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Boomplay: Investing In Nigeria’s Music Industry With ‘Afrobeats: The Backstory’



Afrobeats music culture is getting its deserved documentary, with heavy investment from the music streaming giants.

The Afrobeats story is getting told. The culture is crossing the threshold of bit-part storytelling, into advanced narrative-driven projects documenting the rise of a genre on the cusp of being a global powerhouse. ‘Afrobeats: The Backstory,’ a nine-part documentary featuring the origins of the African sound culture is set for premiere over the Easter holidays. The production is set to tell the origins story, so to speak, of Afrobeats—its birth, its exponential rise and how it came to be one of Africa’s biggest international exports. Produced by culture broker, entrepreneur and filmmaker, Ayo Shonaiya, the film is supported by streaming giants, Boomplay Music, who are moving beyond putting money in the pockets of creators, into supporting an industry in need of documentation.

The world is grooving to the music made in creative silos all across Lagos, West Africa’s creative hub. Afrobeats—once a 90s pipe dream, nursed by an emerging generation with a hangover for hip hop music, reggae, and traditional local sounds—is currently considered within the framework of global pop culture. Burna Boy has a Grammy award inked beside his name. Wizkid has one for his efforts at collaborating with Beyonce. Davido has two gold certifications, earned from singles drawn from a local creative pool. And when you travel all around the world, playing every dance circuit, every mall, everywhere music provides joy, you’ll find a Nigerian song right at the centre of it all.

This explosion of our sound culture has been a decade-long journey with numerous actors. The culture has provided a long stream of heroes, working to advance the music. From artists to producers, businessmen and fans who also double as evangelists, the story of Afrobeats’ creation and advancement often feel like a maze. You can dig right through the history of the sound, and find yourself wandering through different eras and generations, without a clear picture of sweat, tears and celebrations that birthed the music, and sustained it through the years. A clear portrait of Afrobeats has never fully been painted. And in cases where attempts have been made, it has fallen flat in execution, and ultimately, impact. The problems of cultural narrative building have been a plague to previous efforts. The elements don’t come together, there’s a lack of access to the custodians of these experiences, or the weight of such a task can often be overwhelming.


These problems can be confronted easily with just the right personal and a dash of industry politics. But the perennial boogeyman between a big-budget storification of Afrobeats and a wholesome documentary of the culture. Has been a lack of funding. For years, Afrobeats music has been powered by an industry built on survival. While art can provide immense joy, and paper over the cracks of our humanity, it is money that can sustain creativity. For decades, Afrobeats artists and their storytellers have relied on shoestring budgets to harness and exhibit magic. Bootstrapping is a common feature in Lagos’ creative spaces, and every penny sent into the process, is tasked with providing a million more. Scarce resources make for limited expression. A naira note can only stretch within the confines of its intrinsic value. And every year, it witnesses a steady decline in that value.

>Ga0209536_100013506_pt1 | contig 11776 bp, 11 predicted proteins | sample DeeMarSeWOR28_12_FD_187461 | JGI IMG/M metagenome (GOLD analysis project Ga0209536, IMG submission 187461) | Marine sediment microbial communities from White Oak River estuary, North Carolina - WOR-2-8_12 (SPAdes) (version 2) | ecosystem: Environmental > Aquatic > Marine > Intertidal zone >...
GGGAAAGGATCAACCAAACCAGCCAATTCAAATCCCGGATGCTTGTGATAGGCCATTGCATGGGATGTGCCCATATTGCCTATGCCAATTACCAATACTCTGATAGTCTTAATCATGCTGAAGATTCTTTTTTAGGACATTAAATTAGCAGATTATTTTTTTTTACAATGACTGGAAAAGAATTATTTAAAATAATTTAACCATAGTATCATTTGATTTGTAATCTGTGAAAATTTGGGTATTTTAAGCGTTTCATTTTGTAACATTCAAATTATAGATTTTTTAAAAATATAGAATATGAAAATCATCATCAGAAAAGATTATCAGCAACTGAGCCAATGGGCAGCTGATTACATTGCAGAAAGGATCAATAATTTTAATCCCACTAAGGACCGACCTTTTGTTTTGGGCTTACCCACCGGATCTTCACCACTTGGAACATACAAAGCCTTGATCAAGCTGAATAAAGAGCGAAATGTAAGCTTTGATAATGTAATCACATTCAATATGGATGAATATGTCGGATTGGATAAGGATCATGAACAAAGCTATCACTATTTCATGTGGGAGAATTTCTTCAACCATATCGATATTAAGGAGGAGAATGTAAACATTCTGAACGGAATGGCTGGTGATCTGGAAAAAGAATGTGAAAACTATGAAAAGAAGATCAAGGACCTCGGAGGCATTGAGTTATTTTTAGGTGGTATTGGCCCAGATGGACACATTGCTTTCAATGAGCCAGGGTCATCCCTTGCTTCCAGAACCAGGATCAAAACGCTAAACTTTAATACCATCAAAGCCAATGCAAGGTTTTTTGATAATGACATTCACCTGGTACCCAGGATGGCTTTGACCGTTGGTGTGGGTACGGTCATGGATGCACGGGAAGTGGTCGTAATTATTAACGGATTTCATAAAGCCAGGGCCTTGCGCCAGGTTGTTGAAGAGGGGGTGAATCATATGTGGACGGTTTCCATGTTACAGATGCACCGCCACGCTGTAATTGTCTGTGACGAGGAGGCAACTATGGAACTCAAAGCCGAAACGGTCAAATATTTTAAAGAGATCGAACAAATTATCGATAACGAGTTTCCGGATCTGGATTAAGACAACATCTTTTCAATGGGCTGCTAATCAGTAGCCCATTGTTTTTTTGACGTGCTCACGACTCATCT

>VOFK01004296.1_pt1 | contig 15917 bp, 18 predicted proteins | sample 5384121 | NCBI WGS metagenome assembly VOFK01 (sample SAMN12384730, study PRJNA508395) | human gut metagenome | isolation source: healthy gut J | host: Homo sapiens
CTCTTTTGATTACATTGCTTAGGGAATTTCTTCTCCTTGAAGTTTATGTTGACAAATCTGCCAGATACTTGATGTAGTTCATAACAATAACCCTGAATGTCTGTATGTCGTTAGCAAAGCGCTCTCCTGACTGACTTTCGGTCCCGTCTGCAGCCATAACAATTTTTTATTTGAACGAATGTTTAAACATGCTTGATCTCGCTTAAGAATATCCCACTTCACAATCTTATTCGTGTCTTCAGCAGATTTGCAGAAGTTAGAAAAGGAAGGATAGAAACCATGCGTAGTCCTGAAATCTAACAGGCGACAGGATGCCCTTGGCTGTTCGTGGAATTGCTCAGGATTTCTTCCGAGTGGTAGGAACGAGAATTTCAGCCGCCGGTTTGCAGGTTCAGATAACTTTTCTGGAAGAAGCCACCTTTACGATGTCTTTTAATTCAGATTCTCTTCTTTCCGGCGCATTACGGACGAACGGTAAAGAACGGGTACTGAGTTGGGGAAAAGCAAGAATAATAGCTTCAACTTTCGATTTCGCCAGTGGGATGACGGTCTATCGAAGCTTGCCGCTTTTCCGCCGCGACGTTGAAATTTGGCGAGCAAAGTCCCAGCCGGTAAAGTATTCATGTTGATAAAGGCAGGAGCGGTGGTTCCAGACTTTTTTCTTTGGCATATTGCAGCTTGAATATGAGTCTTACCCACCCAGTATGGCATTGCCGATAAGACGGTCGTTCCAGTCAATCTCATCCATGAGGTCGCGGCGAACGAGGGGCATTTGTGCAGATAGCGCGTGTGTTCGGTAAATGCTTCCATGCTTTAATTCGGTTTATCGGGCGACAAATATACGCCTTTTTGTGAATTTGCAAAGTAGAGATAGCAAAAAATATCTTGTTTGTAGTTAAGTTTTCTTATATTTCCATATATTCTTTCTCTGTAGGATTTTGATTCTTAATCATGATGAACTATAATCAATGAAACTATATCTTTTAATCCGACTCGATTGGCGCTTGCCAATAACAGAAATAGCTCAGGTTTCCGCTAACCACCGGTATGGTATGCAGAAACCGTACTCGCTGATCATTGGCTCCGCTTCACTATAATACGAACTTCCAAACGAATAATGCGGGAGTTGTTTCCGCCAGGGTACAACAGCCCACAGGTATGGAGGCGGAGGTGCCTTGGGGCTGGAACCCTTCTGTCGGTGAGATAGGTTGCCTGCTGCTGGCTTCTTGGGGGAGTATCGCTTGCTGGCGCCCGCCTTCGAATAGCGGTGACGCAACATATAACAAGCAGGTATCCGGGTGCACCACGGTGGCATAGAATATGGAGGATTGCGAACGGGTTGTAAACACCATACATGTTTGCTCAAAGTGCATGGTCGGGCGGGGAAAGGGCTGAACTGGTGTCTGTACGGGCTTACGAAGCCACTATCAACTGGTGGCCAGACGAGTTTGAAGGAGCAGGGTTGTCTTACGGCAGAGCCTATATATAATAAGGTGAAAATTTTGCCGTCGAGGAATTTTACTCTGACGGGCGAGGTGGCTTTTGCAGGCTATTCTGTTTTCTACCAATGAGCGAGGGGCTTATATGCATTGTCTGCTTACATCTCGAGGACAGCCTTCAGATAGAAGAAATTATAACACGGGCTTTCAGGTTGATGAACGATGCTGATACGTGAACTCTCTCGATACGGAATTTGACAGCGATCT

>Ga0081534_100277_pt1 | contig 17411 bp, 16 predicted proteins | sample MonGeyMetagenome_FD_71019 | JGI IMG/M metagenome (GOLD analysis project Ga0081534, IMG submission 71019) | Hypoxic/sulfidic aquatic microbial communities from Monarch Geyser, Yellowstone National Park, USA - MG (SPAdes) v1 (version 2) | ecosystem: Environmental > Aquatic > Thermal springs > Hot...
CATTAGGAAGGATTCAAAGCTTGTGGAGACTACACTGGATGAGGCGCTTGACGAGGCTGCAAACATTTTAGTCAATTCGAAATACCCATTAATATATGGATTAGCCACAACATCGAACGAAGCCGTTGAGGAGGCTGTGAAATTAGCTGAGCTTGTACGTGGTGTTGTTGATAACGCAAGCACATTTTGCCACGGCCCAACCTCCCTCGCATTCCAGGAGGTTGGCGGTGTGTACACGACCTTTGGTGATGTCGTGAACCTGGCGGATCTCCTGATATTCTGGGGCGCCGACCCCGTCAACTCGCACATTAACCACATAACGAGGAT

Due to these bottlenecks, we have sat and watched the culture fall prey to misinformation, half-truths, embellishments, and outright lies designed to create a false sense of history, uplift villains and muddy the world’s understanding of the heart of Afrobeats. But no more Afrobeats: The Backstory has Ayo Shonaiaya as a worthy curator, and Boomplay, picking up the tab as an investment into the scene.

Apart from bankrolling this documentary film, Boomplay, with its 56 million subscribers, is a fitting partner to the Nigerian music industry. Since its arrival in 2015, the music streaming giants have galvanized the music space by providing a flexible platform to support Afrobeats. As the largest music streaming platform in Sub-Saharan Africa, the company has powered several activations across Africa. In Nigeria, it has put lifesaving muscle behind experimental and legacy projects led by artists and industry professionals. They’ve supported Fela Kuti’s annual Felabration, Tiwa Savage’s sprawling ’49- 99′ release, Burnaboy’s African Giant album release event, and several other album release events. In 2019, Boomplay also launched a nationwide campus tour, rewarding artists, and bringing premium music to students at reduced costs. The platform has also powered several talk shows and projects for upcoming artists. And even as support for the Afrobeats: The Backstory,  Boomplay will also launch a playlist.


Featuring significant commentary from the custodians of Afrobeats, music producers, and artists, Afrobeats: The Backstory promises to accurately chronicle, the remarkable story behind one of the most beloved genres on the continent. It has the opportunity to really lay out the story of the music, its pioneers, its young talent and what is next for it in the coming years. It’s a tall order, but one that promises immense rewards for the music industry. It solves a fundamental problem within the culture, and sets us on a path of immortality.

Afrobeats: The Backstory the upcoming documentary set to premiere on April 2nd, 2021 at the Filmhouse Cinema in Lagos, Nigeria. Check out the themed Boomplay playlist.

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